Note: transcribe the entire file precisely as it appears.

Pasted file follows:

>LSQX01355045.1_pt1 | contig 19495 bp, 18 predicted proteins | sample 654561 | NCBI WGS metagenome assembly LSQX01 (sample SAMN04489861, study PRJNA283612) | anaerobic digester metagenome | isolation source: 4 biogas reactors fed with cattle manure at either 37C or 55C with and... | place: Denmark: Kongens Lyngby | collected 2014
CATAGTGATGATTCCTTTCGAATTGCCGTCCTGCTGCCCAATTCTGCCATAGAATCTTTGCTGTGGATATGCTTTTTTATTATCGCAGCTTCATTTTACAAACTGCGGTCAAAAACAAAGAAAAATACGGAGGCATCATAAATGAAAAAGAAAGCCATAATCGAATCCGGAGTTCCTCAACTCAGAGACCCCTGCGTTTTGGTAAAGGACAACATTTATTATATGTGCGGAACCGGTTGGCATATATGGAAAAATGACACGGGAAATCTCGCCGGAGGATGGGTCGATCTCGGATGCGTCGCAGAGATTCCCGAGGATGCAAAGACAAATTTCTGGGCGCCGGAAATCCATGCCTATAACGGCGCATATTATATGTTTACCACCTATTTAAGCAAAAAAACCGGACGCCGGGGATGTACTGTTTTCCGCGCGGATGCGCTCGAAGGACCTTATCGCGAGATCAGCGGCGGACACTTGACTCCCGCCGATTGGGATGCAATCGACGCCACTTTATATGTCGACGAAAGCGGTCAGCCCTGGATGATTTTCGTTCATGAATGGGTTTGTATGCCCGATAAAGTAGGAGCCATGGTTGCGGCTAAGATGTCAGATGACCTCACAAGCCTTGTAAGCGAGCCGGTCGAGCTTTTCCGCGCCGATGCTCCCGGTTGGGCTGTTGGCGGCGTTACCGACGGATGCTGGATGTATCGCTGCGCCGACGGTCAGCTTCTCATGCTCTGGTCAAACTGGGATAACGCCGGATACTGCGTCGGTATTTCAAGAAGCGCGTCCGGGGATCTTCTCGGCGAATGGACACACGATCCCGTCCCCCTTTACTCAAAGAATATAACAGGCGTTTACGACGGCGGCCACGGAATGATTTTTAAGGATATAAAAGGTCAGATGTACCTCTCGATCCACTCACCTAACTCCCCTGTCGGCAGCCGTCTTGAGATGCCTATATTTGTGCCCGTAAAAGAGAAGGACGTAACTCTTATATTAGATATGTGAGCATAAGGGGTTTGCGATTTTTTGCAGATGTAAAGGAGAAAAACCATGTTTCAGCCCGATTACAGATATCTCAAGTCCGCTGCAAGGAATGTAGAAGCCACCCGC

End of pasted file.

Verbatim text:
>LSQX01355045.1_pt1 | contig 19495 bp, 18 predicted proteins | sample 654561 | NCBI WGS metagenome assembly LSQX01 (sample SAMN04489861, study PRJNA283612) | anaerobic digester metagenome | isolation source: 4 biogas reactors fed with cattle manure at either 37C or 55C with and... | place: Denmark: Kongens Lyngby | collected 2014
CATAGTGATGATTCCTTTCGAATTGCCGTCCTGCTGCCCAATTCTGCCATAGAATCTTTGCTGTGGATATGCTTTTTTATTATCGCAGCTTCATTTTACAAACTGCGGTCAAAAACAAAGAAAAATACGGAGGCATCATAAATGAAAAAGAAAGCCATAATCGAATCCGGAGTTCCTCAACTCAGAGACCCCTGCGTTTTGGTAAAGGACAACATTTATTATATGTGCGGAACCGGTTGGCATATATGGAAAAATGACACGGGAAATCTCGCCGGAGGATGGGTCGATCTCGGATGCGTCGCAGAGATTCCCGAGGATGCAAAGACAAATTTCTGGGCGCCGGAAATCCATGCCTATAACGGCGCATATTATATGTTTACCACCTATTTAAGCAAAAAAACCGGACGCCGGGGATGTACTGTTTTCCGCGCGGATGCGCTCGAAGGACCTTATCGCGAGATCAGCGGCGGACACTTGACTCCCGCCGATTGGGATGCAATCGACGCCACTTTATATGTCGACGAAAGCGGTCAGCCCTGGATGATTTTCGTTCATGAATGGGTTTGTATGCCCGATAAAGTAGGAGCCATGGTTGCGGCTAAGATGTCAGATGACCTCACAAGCCTTGTAAGCGAGCCGGTCGAGCTTTTCCGCGCCGATGCTCCCGGTTGGGCTGTTGGCGGCGTTACCGACGGATGCTGGATGTATCGCTGCGCCGACGGTCAGCTTCTCATGCTCTGGTCAAACTGGGATAACGCCGGATACTGCGTCGGTATTTCAAGAAGCGCGTCCGGGGATCTTCTCGGCGAATGGACACACGATCCCGTCCCCCTTTACTCAAAGAATATAACAGGCGTTTACGACGGCGGCCACGGAATGATTTTTAAGGATATAAAAGGTCAGATGTACCTCTCGATCCACTCACCTAACTCCCCTGTCGGCAGCCGTCTTGAGATGCCTATATTTGTGCCCGTAAAAGAGAAGGACGTAACTCTTATATTAGATATGTGAGCATAAGGGGTTTGCGATTTTTTGCAGATGTAAAGGAGAAAAACCATGTTTCAGCCCGATTACAGATATCTCAAGTCCGCTGCAAGGAATGTAGAAGCCACCCGC